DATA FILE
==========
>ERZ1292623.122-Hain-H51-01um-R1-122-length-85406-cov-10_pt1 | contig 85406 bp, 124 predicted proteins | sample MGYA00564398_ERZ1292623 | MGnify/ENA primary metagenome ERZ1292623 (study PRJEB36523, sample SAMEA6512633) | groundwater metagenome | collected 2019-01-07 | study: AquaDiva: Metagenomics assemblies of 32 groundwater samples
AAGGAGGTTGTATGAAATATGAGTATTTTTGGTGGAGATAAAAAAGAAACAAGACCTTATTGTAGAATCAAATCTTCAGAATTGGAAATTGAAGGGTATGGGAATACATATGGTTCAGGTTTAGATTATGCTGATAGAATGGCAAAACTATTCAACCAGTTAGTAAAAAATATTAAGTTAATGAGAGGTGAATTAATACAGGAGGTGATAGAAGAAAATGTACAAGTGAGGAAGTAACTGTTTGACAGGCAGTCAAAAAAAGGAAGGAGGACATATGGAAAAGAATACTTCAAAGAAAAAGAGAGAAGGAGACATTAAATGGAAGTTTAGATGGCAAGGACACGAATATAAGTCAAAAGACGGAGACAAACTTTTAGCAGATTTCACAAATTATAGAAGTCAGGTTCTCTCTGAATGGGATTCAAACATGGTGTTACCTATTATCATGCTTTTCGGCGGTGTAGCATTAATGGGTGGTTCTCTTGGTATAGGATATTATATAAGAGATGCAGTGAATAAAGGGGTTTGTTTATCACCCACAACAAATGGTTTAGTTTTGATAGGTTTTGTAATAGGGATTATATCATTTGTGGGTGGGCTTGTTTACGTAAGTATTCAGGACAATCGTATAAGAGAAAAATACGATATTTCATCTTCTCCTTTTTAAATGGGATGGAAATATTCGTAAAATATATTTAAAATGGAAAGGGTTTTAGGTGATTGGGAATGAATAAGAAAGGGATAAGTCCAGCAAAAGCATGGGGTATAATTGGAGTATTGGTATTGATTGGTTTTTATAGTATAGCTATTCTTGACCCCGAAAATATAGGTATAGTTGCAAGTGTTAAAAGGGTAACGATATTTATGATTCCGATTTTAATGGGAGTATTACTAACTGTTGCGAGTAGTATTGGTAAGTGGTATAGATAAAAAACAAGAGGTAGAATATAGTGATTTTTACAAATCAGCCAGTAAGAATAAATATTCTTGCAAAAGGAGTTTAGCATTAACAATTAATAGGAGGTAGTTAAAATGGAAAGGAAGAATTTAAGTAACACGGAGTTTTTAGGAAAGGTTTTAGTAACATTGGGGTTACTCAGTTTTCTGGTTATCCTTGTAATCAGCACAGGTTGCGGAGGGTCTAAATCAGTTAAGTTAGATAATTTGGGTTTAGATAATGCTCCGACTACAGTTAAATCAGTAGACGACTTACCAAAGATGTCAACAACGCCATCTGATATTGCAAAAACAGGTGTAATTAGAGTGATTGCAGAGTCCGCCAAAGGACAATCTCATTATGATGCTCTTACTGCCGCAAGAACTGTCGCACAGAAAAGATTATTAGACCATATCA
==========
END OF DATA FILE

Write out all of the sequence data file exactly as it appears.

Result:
>ERZ1292623.122-Hain-H51-01um-R1-122-length-85406-cov-10_pt1 | contig 85406 bp, 124 predicted proteins | sample MGYA00564398_ERZ1292623 | MGnify/ENA primary metagenome ERZ1292623 (study PRJEB36523, sample SAMEA6512633) | groundwater metagenome | collected 2019-01-07 | study: AquaDiva: Metagenomics assemblies of 32 groundwater samples
AAGGAGGTTGTATGAAATATGAGTATTTTTGGTGGAGATAAAAAAGAAACAAGACCTTATTGTAGAATCAAATCTTCAGAATTGGAAATTGAAGGGTATGGGAATACATATGGTTCAGGTTTAGATTATGCTGATAGAATGGCAAAACTATTCAACCAGTTAGTAAAAAATATTAAGTTAATGAGAGGTGAATTAATACAGGAGGTGATAGAAGAAAATGTACAAGTGAGGAAGTAACTGTTTGACAGGCAGTCAAAAAAAGGAAGGAGGACATATGGAAAAGAATACTTCAAAGAAAAAGAGAGAAGGAGACATTAAATGGAAGTTTAGATGGCAAGGACACGAATATAAGTCAAAAGACGGAGACAAACTTTTAGCAGATTTCACAAATTATAGAAGTCAGGTTCTCTCTGAATGGGATTCAAACATGGTGTTACCTATTATCATGCTTTTCGGCGGTGTAGCATTAATGGGTGGTTCTCTTGGTATAGGATATTATATAAGAGATGCAGTGAATAAAGGGGTTTGTTTATCACCCACAACAAATGGTTTAGTTTTGATAGGTTTTGTAATAGGGATTATATCATTTGTGGGTGGGCTTGTTTACGTAAGTATTCAGGACAATCGTATAAGAGAAAAATACGATATTTCATCTTCTCCTTTTTAAATGGGATGGAAATATTCGTAAAATATATTTAAAATGGAAAGGGTTTTAGGTGATTGGGAATGAATAAGAAAGGGATAAGTCCAGCAAAAGCATGGGGTATAATTGGAGTATTGGTATTGATTGGTTTTTATAGTATAGCTATTCTTGACCCCGAAAATATAGGTATAGTTGCAAGTGTTAAAAGGGTAACGATATTTATGATTCCGATTTTAATGGGAGTATTACTAACTGTTGCGAGTAGTATTGGTAAGTGGTATAGATAAAAAACAAGAGGTAGAATATAGTGATTTTTACAAATCAGCCAGTAAGAATAAATATTCTTGCAAAAGGAGTTTAGCATTAACAATTAATAGGAGGTAGTTAAAATGGAAAGGAAGAATTTAAGTAACACGGAGTTTTTAGGAAAGGTTTTAGTAACATTGGGGTTACTCAGTTTTCTGGTTATCCTTGTAATCAGCACAGGTTGCGGAGGGTCTAAATCAGTTAAGTTAGATAATTTGGGTTTAGATAATGCTCCGACTACAGTTAAATCAGTAGACGACTTACCAAAGATGTCAACAACGCCATCTGATATTGCAAAAACAGGTGTAATTAGAGTGATTGCAGAGTCCGCCAAAGGACAATCTCATTATGATGCTCTTACTGCCGCAAGAACTGTCGCACAGAAAAGATTATTAGACCATATCA